Single reflex photographic cameras of the above-described type are suitable for use with film units described in detail in U.S. Patent to E. H. Land No. 3,415,644 entitled "Novel Photographic Products and Processes". Such film units include all the materials necessary to produce a positive photographic print by an image forming process which is now well known in the art and involves the formation of transverse image forming substances in an exposed photosensitive element by their diffusion in a manner forming a visual positive image.

Cameras of the above-described type generally embody a collapsible bellows together with a plurality of precisely articulated components all of which tend to increase manufacturing and assembly costs. Photographic cameras of the non-collapsible type suitable for use with self-developing film are sold commercially, however, such cameras are not of the single lens reflex variety and thus do not permit the camera user to select the exact subject matter of the scene to be photographed nor can the scene image be exactly focused for optimum sharpness. Non-collapsible cameras of the above-described type have also not been sold commercially for use with film units as described in U.S. Pat. No. 3,415,644, supra.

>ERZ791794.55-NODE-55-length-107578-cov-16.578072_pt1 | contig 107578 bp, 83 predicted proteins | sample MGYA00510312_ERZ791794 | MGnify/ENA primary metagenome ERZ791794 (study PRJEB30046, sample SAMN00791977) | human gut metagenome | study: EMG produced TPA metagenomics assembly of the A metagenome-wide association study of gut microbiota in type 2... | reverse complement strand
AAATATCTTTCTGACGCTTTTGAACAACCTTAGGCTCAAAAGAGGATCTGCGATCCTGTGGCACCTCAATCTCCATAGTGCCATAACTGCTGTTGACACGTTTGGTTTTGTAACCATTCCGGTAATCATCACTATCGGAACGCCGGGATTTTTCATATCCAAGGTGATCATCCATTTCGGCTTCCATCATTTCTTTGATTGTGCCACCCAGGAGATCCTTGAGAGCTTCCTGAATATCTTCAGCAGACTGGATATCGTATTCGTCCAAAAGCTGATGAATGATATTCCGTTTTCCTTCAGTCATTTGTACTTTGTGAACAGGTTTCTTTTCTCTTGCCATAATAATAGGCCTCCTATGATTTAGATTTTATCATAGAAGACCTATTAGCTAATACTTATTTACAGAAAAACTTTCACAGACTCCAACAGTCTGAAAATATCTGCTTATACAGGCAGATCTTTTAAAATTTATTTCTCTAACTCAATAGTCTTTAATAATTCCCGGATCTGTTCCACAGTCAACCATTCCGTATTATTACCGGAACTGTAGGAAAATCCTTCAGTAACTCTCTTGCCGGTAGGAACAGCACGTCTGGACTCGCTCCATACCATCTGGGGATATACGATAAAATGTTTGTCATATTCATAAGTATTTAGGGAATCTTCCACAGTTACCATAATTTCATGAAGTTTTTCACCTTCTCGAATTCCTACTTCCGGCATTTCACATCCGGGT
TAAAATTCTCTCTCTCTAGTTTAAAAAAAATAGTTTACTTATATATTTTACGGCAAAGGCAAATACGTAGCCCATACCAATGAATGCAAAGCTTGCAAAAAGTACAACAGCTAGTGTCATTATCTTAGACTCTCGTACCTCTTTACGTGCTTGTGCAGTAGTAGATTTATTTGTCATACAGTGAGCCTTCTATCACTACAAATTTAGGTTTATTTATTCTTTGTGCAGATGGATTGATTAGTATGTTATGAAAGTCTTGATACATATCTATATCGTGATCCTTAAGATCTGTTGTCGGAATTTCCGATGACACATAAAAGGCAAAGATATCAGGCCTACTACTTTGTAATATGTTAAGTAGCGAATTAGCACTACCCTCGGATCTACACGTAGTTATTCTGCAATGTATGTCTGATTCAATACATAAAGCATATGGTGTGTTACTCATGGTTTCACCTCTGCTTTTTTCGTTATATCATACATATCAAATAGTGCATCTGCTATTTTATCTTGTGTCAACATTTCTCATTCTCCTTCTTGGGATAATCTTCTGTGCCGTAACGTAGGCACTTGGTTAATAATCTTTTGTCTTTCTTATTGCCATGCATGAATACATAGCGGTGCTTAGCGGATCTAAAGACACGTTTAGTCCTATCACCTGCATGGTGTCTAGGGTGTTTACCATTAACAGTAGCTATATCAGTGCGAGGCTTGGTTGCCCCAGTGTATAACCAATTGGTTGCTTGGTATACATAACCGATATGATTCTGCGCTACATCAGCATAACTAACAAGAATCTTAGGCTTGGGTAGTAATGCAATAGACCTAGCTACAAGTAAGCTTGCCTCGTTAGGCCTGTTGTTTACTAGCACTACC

Therefore, it is a primary object of this invention to provide a photographic camera apparatus of the non-collapsible type which is suitable for use with film units of the type described in U.S. Pat. No. 3,415,644, supra.

It is also an object of this invention to provide a single lens reflex photographic camera apparatus of the non-collapsible type suitable for use with film units of the self-developing type.

It is another object of this invention to provide a non-collapsible, single lens reflex, photographic camera apparatus suitable for use with self-developing film wherein the sizes of the optical elements making up the camera viewfinder are minimized in order to compact the overall size of the non-collapsible camera.